Theory of sorption and electronic transport in amorphous polymers and single molecules

Jay, Michael (2020) Theory of sorption and electronic transport in amorphous polymers and single molecules. PhD thesis, UNSPECIFIED.

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This thesis describes a series of studies of the energetics, structure, sorption and electronic transport of polymers and single molecules at the nanoscale. The first of these relates to hypercrosslinked porous polymers, which are of technological and commercial interest for their ability to efficiently absorb molecules in a wide range of contexts from pharmaceuticals to gas storage. I model a family of polymers synthesised by collaborators at the University of Strathclyde, which show very high uptake of polyaromatic hydrocarbon (PAH) molecules from solution and could potentially be used as a filtration material to remove these molecules from vehicle lubrication oils, where they are responsible for the build up of soot and the long term degradation of both oil and engine. Density functional theory calculations identified the structural units of the polymers contributing most to sorption, and the relative binding strengths of several PAHs which correspond to the experimental trends. Molecular dynamics simulations of the polymer pores with PAH molecules in a heptane solution highlighted the significance of polymer flexibility and pore size in the sorption process. In the second I analyse the conductance of the first organically synthesized sp-sp3 hybridized porous carbon, OSPC-1. This new carbon shows electron conductivity, high porosity, the highest uptake of lithium ions of any carbon material to-date, and the ability to inhibit dangerous lithium dendrite formation. It therefore has potential as an anode material for lithium-ion batteries with high capacity, excellent rate capability, long cycle life, and potential for improved safety performance. Detailed simulation of the variation of the conductivity of this amorphous material versus length using a tight binding methodology showed that the measured conductance is consistent with an inelastic scattering length of the size of an OPSC-1 fragment. The third project is in the field of molecular electronics, where a crucial area of research aims to identify molecular anchor groups to bind molecules to electrodes. This study presents a series of oligo(phenylene-ethynylene) wires with one tetrapodal anchor and a phenyl or pyridyl head group. The new anchors are designed to bind strongly to gold surfaces without disrupting the conductance pathway of the wires. Density functional theory was used to simulate the structures of the molecules and the nature of their binding to the Au surface. Quantum transport calculations provided insight into the conductance pathway through the molecules and confirmed the decoupling between surface binding and electronic coupling. This feature may enable the inclusion in junctions of a wider range of functional groups, in particular those with strong electronic coupling, but only weak physical binding.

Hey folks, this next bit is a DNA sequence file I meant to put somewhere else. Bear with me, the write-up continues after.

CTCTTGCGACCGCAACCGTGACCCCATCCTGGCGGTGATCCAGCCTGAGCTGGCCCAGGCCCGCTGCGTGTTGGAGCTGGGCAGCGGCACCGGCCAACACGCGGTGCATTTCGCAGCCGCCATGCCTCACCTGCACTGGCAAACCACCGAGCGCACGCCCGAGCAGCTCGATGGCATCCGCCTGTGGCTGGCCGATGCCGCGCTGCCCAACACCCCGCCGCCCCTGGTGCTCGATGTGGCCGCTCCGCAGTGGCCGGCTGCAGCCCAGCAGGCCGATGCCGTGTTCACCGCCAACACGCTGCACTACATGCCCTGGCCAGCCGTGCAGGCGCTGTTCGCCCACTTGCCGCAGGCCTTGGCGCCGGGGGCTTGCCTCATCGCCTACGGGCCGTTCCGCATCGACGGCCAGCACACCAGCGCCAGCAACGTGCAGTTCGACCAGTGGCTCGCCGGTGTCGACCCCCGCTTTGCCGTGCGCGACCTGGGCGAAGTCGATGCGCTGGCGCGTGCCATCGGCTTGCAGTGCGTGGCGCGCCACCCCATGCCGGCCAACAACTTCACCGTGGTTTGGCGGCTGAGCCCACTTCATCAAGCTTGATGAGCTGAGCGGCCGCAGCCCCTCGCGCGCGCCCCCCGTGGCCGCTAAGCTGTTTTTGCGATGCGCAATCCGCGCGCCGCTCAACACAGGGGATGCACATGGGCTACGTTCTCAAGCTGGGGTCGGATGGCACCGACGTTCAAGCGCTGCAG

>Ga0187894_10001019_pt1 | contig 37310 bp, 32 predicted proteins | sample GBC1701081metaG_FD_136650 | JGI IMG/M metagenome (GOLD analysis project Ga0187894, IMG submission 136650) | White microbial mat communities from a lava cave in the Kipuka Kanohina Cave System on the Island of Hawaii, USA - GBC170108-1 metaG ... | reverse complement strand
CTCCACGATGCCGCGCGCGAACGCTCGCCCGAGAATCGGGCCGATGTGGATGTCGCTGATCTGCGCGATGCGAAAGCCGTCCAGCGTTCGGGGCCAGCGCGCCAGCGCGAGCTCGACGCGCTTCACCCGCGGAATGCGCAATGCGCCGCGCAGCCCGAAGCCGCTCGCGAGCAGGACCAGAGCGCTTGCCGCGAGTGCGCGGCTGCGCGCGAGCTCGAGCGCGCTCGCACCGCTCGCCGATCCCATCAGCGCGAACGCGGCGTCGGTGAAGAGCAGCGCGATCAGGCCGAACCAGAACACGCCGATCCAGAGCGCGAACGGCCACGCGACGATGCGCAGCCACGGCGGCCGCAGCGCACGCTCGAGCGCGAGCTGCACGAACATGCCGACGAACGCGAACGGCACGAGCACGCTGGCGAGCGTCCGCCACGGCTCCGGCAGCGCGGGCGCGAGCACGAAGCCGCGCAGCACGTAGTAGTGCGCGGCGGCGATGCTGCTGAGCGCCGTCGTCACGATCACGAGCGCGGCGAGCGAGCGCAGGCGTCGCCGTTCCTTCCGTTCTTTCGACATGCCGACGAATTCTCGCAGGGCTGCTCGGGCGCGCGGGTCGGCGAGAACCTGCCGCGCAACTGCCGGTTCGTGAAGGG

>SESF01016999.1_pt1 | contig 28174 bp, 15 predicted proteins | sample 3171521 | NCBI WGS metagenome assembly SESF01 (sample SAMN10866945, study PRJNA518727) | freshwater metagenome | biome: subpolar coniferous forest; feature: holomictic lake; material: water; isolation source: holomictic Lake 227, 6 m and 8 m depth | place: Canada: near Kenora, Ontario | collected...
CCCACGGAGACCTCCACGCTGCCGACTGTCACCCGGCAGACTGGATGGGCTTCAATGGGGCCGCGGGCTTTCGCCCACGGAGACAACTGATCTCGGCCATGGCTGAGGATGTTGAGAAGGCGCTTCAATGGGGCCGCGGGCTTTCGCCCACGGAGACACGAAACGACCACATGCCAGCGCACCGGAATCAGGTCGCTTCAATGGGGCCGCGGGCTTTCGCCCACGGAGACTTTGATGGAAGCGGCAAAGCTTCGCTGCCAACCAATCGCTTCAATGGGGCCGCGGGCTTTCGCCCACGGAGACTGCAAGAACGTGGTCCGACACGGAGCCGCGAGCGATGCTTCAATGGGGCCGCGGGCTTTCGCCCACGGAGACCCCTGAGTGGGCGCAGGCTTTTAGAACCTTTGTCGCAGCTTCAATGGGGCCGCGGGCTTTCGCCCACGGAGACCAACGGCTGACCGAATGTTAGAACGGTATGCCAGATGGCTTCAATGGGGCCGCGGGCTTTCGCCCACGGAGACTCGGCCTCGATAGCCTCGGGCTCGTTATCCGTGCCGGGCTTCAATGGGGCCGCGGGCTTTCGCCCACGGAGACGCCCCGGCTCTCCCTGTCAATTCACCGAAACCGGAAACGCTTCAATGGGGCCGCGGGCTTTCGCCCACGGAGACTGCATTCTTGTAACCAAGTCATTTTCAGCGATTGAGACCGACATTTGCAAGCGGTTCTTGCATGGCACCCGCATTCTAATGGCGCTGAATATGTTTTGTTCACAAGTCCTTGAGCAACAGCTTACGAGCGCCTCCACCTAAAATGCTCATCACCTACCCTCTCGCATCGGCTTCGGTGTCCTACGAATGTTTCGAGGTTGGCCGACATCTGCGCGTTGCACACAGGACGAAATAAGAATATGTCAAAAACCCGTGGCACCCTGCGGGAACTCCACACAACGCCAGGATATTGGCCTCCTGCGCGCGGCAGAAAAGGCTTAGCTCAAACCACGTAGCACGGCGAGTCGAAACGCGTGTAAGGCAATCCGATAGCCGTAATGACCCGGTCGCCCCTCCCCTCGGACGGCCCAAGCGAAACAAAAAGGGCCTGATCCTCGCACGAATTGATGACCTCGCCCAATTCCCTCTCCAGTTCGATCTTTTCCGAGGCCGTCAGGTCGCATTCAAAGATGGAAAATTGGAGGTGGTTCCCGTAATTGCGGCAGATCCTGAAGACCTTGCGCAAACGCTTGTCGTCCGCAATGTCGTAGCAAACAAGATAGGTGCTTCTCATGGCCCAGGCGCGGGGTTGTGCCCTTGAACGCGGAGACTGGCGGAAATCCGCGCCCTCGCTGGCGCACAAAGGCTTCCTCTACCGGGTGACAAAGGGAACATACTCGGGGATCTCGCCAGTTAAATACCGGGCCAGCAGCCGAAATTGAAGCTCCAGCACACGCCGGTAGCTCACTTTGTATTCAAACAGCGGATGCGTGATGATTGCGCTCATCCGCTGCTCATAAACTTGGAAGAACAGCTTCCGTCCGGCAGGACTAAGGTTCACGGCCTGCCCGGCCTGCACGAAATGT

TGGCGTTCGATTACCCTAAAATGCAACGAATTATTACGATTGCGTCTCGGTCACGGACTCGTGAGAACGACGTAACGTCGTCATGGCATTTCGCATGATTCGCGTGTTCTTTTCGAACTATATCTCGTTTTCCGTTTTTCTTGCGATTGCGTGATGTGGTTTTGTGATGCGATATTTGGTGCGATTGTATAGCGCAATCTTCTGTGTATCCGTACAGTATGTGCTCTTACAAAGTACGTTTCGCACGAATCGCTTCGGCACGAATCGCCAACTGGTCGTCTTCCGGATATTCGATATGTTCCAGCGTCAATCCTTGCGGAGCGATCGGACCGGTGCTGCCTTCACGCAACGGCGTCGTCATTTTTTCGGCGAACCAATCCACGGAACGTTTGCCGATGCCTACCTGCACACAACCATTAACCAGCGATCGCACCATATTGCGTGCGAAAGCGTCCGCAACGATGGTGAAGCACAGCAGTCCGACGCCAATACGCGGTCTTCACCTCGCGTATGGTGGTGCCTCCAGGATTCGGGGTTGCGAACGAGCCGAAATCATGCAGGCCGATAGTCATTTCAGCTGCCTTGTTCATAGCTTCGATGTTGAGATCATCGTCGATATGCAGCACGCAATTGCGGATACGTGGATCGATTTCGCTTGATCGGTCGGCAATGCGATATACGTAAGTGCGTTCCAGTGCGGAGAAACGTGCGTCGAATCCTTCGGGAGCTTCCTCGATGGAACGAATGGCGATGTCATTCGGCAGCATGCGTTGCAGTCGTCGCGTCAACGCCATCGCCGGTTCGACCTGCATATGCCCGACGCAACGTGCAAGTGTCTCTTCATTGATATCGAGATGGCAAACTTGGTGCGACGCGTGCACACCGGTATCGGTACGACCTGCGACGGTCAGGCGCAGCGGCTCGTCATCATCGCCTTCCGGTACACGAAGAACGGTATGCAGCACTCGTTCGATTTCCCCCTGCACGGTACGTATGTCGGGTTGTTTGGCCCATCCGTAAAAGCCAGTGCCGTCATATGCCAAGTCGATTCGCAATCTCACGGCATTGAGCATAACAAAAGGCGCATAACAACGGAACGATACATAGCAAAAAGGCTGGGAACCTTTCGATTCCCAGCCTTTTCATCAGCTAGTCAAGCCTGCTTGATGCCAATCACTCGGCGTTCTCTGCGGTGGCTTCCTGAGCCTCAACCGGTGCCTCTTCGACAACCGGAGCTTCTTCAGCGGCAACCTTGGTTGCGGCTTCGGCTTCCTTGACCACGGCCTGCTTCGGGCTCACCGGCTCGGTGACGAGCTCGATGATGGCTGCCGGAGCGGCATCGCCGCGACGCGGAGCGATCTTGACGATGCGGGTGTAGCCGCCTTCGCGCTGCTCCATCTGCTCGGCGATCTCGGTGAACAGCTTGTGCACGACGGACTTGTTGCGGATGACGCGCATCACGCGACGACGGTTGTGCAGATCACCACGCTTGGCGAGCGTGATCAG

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Thesis (PhD)
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11 Jun 2020 12:15
Last Modified:
31 Aug 2020 00:35